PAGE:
From an early age, I’ve been afflicted with a fondness for these two precocious Missouri-bred boys. Huck and Tom always seemed so real to me. I could place them in history, hear them speak, and see them in my mind as well as I could see my own face in a mirror.

As I read (and reread) their adventures, I hated to bid them farewell at a point where their stories were just taking off. I wanted to know what happened to them when they grew up. Even into adulthood, I wondered, What if… For an author, pondering that question is a sure sign a book is about to be born. As I began to imagine all the possibilities, it was Huck himself who suggested the one that to me made the most sense.

Taming Huck Finn picks up Huck’s story fifteen years after he “set out for the Territory” at the end of Twain’s original novel, The Adventures of Huckleberry Finn. As in Mr. Twain’s stories, the river is a primary character. Only in this book, it is the Missouri River, which at the time this novel is set constituted a natural border between civilization and the Western frontier.

Tom Sawyer Returns will make its appearance in 2021, or as soon as he lets me finish it!

The covers of both books feature art from Missouri painter Gary R. Lucy.

Cover art (painting): THE BENTON: The Benton Steaming Past the White Cliffs in Montana, 1878; and MISSISSIPPI RIVER LANDING: Loading Cypress Lumber at Caruthersviees Landing, 1857, both by Gary Lucy. Courtesy of the Gary R. Lucy Gallery Inc., in Washington, MO.

You can explore more of his beautiful historical paintings on his website. 

I hope you enjoy these new adventures.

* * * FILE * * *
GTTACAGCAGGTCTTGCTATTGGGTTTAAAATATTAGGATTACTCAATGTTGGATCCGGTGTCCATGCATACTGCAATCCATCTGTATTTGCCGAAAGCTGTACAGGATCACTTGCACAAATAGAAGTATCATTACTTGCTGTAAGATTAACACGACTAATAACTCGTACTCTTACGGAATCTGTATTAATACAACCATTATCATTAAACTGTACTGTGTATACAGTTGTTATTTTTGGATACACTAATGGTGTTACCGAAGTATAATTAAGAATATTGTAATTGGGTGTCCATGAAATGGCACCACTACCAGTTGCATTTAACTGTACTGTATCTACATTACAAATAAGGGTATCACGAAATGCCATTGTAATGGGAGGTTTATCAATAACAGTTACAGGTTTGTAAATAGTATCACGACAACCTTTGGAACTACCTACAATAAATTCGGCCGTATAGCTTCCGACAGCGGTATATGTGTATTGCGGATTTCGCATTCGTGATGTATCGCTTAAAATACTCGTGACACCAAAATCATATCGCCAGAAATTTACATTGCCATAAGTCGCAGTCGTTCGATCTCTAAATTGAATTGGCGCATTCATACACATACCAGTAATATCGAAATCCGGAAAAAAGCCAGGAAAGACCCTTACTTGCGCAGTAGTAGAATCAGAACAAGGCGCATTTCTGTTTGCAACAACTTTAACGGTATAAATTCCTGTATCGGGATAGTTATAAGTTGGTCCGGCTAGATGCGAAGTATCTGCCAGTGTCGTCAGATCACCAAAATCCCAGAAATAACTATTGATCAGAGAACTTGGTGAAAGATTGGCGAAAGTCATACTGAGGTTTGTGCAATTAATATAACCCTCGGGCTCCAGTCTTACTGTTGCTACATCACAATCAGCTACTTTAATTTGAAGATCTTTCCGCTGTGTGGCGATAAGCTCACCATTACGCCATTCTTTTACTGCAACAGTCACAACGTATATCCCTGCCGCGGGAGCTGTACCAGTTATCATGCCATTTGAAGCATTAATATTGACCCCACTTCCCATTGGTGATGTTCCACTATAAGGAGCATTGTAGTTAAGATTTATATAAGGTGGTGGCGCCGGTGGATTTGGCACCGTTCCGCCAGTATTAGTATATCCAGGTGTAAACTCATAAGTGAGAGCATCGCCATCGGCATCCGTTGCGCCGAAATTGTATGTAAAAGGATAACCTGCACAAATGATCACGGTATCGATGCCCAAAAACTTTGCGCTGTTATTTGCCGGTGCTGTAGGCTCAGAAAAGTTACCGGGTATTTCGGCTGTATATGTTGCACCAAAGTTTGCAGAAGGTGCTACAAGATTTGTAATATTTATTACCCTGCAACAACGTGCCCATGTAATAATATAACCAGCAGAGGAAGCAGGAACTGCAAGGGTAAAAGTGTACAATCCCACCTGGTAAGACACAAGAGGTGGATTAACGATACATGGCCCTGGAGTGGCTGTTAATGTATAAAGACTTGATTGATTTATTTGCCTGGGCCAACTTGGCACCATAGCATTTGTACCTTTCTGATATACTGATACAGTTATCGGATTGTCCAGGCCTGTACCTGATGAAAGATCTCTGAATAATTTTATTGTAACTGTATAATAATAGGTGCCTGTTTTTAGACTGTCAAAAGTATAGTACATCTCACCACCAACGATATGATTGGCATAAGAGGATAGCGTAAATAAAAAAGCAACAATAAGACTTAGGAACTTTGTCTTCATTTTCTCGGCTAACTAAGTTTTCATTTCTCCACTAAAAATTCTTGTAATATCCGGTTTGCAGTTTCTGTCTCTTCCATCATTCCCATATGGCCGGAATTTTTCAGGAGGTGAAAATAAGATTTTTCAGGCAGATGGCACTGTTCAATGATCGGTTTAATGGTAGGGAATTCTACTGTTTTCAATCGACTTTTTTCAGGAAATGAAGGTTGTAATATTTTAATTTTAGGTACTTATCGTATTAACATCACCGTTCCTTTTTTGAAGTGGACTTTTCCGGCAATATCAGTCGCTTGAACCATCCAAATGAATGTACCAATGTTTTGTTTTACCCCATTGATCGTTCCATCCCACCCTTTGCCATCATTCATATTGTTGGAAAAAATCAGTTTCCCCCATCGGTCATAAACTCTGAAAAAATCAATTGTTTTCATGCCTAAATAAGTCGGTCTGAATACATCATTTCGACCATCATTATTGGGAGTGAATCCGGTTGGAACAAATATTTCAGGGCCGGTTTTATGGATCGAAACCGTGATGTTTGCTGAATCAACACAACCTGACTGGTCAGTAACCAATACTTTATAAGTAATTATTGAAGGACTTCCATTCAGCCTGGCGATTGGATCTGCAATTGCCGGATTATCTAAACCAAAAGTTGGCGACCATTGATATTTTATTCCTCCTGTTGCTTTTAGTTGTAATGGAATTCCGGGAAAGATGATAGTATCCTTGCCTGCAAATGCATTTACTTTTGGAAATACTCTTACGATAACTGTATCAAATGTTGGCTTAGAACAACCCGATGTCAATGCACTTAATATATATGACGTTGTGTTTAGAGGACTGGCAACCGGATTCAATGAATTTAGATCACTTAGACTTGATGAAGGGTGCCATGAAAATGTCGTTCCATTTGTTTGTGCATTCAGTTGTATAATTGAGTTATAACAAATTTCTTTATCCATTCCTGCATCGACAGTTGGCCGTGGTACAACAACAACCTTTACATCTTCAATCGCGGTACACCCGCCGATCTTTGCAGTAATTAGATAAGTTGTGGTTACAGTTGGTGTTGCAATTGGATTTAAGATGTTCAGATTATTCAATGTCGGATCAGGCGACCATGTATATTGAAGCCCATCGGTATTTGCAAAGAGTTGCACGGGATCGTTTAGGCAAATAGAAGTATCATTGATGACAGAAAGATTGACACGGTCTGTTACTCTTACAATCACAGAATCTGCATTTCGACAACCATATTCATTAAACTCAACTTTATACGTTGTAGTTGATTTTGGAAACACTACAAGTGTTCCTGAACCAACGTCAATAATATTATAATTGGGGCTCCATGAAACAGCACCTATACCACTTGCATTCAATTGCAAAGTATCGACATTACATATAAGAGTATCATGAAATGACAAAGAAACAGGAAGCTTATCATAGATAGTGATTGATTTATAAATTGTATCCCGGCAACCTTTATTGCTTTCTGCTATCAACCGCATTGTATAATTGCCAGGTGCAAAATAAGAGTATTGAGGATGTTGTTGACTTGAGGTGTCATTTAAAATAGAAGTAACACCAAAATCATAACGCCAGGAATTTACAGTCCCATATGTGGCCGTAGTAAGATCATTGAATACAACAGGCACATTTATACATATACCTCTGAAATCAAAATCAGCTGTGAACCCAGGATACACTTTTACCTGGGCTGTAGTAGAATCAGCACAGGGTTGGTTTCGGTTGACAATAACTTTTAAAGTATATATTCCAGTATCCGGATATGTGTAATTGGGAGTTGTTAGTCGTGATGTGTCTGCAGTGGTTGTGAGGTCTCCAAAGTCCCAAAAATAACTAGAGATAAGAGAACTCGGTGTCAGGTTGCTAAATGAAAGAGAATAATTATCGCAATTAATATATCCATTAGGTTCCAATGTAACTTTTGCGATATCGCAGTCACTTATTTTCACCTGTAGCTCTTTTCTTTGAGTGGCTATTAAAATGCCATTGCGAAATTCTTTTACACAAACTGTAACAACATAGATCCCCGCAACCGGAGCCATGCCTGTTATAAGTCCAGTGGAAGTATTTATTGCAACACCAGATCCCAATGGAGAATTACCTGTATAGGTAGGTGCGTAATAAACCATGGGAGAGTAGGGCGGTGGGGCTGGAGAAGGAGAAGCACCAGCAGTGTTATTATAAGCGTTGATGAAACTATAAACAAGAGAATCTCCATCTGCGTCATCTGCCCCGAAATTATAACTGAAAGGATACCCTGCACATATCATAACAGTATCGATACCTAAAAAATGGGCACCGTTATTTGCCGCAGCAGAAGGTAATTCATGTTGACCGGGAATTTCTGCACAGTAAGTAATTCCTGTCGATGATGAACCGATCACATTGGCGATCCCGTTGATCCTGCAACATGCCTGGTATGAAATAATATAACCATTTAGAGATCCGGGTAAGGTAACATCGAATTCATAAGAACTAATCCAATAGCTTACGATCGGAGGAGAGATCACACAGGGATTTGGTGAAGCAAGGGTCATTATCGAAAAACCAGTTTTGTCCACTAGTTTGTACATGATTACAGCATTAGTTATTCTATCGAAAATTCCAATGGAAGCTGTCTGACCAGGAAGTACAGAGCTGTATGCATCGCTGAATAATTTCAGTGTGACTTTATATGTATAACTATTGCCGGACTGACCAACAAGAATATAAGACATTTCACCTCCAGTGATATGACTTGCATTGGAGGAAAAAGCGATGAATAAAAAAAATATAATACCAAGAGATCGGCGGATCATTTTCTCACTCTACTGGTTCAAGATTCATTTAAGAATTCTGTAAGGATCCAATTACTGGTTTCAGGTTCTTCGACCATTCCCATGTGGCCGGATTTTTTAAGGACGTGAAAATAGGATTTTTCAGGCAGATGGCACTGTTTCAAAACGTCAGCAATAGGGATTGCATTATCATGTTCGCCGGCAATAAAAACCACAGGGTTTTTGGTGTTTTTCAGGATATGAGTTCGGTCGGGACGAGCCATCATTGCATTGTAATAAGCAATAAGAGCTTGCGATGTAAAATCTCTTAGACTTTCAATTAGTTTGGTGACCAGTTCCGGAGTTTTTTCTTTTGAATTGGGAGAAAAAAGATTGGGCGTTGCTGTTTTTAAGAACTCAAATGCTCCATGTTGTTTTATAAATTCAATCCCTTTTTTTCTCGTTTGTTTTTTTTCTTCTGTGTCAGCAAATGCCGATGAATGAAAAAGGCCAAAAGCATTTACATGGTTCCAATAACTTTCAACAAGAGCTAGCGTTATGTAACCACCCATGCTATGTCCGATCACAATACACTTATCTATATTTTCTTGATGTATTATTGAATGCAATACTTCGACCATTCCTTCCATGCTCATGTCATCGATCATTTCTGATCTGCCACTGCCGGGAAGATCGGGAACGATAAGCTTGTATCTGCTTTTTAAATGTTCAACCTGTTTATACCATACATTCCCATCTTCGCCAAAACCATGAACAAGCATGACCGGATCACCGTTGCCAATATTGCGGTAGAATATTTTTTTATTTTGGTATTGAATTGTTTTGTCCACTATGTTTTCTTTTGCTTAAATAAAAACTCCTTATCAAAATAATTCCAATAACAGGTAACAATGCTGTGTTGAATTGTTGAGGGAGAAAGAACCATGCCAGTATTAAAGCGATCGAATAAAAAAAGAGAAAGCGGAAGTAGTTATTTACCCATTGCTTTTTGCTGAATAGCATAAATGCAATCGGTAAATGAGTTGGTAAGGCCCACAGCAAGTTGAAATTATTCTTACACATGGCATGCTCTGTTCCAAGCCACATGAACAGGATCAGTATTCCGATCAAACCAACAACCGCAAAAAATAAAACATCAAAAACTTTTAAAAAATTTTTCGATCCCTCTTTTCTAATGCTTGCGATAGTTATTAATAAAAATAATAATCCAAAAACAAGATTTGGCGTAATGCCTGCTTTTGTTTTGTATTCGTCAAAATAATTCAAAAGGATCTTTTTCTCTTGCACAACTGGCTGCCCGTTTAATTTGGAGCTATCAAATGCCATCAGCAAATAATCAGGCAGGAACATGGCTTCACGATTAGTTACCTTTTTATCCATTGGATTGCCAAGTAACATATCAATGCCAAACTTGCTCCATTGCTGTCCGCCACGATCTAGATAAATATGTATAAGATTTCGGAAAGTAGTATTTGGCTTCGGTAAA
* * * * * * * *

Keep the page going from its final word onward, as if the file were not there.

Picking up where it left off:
You can read an excerpt from Taming Huck Finn here.



No city personifies the American experience quite like Kansas City. This year, our local writing organization took on a big project — to write history-inspired stories about our hometown, weaving fact with fiction and our own unique experiences and outlooks. The result is KANSAS CITY STORY.

This rich collection takes the reader from the muddy banks of the Mighty Mo to the gleaming glass and steel of the Sprint Center. The journey highlights memorable moments in our river city’s intriguing history, beginning as a trading settlement in 1821. Written by local authors, this anthology covers 20 decades that reflect not just the story of a city, but also the story of America.

I loved researching Kansas City and discovering historical gems and seeing what different writers touched on in their stories. This was a collaborative project with local authors who are writing buddies, friends, and mentors. Contributors include USA Today bestselling authors and several authors who are experiencing the thrill of debuting their first published works.

Bobbie (Sunny) Cole, E. E. Burke, Cheryl Rabin, Laura Stapleton, Michelle Grey, Gwen Duzenberry, Madonna Bock, Amy Harden, Darlene Nicholson, D. L. Rogers, Sally Berneathy, Alfie Thompson, G. A. Edwards, Diana Day-Admire

History Inspired
My two stories, which cover two tumultuous decades, are inspired by actual events and historical figures. The Songbird — set 1863 — is based on an old newspaper article about an imprisoned singer and a conflicted officer. The Orphan and The Outlaw sees the James/Younger robbery at the Kansas City Exposition in 1872 through the eyes of an orphaned newspaper boy where his chance meeting with an outlaw leads to an unexpected outcome.

Find out more about the book here, along with purchase links:

Proceeds from Kansas City Story will go to Midwest Romance Writers, Inc., a non-profit organization of writers helping other writers.